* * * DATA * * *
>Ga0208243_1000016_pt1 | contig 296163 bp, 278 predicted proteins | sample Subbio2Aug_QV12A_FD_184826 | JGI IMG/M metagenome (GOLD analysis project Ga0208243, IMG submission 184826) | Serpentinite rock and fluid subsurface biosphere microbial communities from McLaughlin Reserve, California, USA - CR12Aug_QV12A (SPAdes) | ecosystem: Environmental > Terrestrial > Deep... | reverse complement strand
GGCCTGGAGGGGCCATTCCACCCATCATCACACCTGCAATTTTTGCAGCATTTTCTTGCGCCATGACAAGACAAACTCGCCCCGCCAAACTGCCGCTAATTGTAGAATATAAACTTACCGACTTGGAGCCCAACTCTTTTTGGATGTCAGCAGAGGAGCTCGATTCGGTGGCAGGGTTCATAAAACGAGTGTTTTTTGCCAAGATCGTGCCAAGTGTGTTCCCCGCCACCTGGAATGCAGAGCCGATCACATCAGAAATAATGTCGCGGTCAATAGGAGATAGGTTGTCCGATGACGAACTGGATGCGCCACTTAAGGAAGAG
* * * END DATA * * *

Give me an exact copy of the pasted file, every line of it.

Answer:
>Ga0208243_1000016_pt1 | contig 296163 bp, 278 predicted proteins | sample Subbio2Aug_QV12A_FD_184826 | JGI IMG/M metagenome (GOLD analysis project Ga0208243, IMG submission 184826) | Serpentinite rock and fluid subsurface biosphere microbial communities from McLaughlin Reserve, California, USA - CR12Aug_QV12A (SPAdes) | ecosystem: Environmental > Terrestrial > Deep... | reverse complement strand
GGCCTGGAGGGGCCATTCCACCCATCATCACACCTGCAATTTTTGCAGCATTTTCTTGCGCCATGACAAGACAAACTCGCCCCGCCAAACTGCCGCTAATTGTAGAATATAAACTTACCGACTTGGAGCCCAACTCTTTTTGGATGTCAGCAGAGGAGCTCGATTCGGTGGCAGGGTTCATAAAACGAGTGTTTTTTGCCAAGATCGTGCCAAGTGTGTTCCCCGCCACCTGGAATGCAGAGCCGATCACATCAGAAATAATGTCGCGGTCAATAGGAGATAGGTTGTCCGATGACGAACTGGATGCGCCACTTAAGGAAGAG